So what were the first things I had to get to grips with?
The main thing lacking which is a rather large requirement of any agency life is the use of version control, this concept was new to me when joining Creode and I quickly had to get to grips with how to use GIT and the software Creode prefers to keep everything organised.
Preprocessors – who writes directly to css these days?
Using sass speeds up workflow, no one could argue this fact. Being able to use a more programmatic approach to styling up a site, using variables and breaking things up into a more modular project not only makes things easy to edit in the long run but improves the workflow when building the project from the ground up.
The use of frameworks, my fellow front end developer Ste Allan recently did a talk on the benefits of some frameworks at Forefront. In this talk he mentioned frameworks like bootstrap, zurb, inuit and yeoman. There are many more frameworks out there, the question for any front end dev is which framework works for them and their project. Im sure we all have our preferred method of working and as most tasks come down to in front end development, when taking in backwards compatibility and device compatibility, it is a matter of which is the correct method for the task at hand. There could be several right answers to any given problem, the idea being to choose the leanest and most efficient method to solve the task.
It’s imperative as a developer in this fast paced industry to keep abreast of new developments, tools, frameworks and general ideas floating around. The community behind development is massive and the amount of resources online innumerable. Overall my experience as a developer in an agency has taught me more than years of self directed learning. The best way to learn of course being to listen, take notes and ask questions! Your peers will always find time to help a new developer hone their skills. Network, build connections and keep an ear to the proverbial development ground.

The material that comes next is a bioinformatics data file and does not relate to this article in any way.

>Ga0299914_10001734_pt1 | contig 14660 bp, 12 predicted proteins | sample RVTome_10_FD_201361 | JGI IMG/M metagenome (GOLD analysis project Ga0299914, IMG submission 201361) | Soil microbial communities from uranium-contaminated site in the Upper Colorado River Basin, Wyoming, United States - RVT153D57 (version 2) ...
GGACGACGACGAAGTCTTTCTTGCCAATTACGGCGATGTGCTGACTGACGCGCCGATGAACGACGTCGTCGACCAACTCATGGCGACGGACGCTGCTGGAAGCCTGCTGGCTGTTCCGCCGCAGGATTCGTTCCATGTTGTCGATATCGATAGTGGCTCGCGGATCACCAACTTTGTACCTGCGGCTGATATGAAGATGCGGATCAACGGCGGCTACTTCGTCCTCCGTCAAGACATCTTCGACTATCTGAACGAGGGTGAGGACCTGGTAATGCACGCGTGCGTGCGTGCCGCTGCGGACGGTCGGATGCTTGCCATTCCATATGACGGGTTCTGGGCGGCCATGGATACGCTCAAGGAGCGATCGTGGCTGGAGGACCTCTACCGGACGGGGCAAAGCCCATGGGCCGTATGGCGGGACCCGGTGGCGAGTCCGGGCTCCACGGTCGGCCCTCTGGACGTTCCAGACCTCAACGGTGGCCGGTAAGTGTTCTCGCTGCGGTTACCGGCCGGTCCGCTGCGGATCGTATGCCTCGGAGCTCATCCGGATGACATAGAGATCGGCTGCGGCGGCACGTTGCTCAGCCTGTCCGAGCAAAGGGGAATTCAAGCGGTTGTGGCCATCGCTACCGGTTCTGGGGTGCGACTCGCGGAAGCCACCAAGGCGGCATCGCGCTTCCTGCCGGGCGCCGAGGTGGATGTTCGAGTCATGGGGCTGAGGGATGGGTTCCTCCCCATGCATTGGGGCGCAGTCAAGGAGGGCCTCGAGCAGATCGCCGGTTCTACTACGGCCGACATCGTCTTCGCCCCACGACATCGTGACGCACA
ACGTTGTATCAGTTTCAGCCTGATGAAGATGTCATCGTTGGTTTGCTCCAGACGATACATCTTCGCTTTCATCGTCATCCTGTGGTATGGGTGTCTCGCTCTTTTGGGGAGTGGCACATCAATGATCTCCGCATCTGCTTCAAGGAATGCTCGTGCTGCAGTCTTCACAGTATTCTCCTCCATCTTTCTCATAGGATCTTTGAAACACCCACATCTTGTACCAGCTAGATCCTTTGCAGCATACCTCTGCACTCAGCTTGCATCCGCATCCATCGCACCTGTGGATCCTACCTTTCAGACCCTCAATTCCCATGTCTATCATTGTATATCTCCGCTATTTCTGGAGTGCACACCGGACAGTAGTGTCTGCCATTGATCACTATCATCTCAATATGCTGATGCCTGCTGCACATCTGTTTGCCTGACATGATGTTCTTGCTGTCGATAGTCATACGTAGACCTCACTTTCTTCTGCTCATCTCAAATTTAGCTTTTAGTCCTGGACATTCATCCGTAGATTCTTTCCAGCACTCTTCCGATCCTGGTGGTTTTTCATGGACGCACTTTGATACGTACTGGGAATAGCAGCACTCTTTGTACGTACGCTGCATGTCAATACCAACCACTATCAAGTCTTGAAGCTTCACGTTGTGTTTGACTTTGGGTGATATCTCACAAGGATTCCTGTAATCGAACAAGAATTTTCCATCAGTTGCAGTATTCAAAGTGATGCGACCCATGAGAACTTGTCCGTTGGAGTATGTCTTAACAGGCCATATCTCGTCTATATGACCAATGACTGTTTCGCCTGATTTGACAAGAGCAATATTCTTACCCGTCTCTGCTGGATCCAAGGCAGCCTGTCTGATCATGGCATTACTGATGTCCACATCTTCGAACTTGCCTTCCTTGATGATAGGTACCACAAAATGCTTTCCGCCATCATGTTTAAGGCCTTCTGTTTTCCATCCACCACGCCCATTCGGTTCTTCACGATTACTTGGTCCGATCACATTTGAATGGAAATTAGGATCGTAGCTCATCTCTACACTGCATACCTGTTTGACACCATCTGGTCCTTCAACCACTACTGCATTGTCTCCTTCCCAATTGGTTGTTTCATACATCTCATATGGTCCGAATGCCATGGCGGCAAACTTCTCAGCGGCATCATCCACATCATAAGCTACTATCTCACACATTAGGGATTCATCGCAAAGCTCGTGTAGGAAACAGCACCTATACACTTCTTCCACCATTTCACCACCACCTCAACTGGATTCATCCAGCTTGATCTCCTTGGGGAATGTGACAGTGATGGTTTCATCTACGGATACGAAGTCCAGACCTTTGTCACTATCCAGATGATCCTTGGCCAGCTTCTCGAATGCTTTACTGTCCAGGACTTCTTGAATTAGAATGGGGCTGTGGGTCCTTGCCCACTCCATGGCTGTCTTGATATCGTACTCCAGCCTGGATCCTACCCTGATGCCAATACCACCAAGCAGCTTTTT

If you’re wanting to learn more about life as a developer post graduation ask me a question in the comments!
I have collected some resources any budding front end developer should look into below.
Chris Coyier is a web designer who writes about web design at CSS-Tricks, talks about web design every week on the podcast ShopTalk, and co-founded the code playground CodePen.
In this talk David focuses on how browsers handle all the different parts of a website and render out a final result, a lot of which still goes over my head but the concepts presented make it easier to understand why some browsers are trickier to code for that others!
The Developer Tools built into Google Chrome provide powerful ways to understand, debug, and profile web applications.
An overview of the popular pre-processors: Stylus, Less & Sass, with features subdivided up into easy to learn sections of beginner, intermediate and advanced.
A brief look at the cool new tools coming to a front end developers palette soon, the only issue being the ever present backwards compatibility challenge we all face.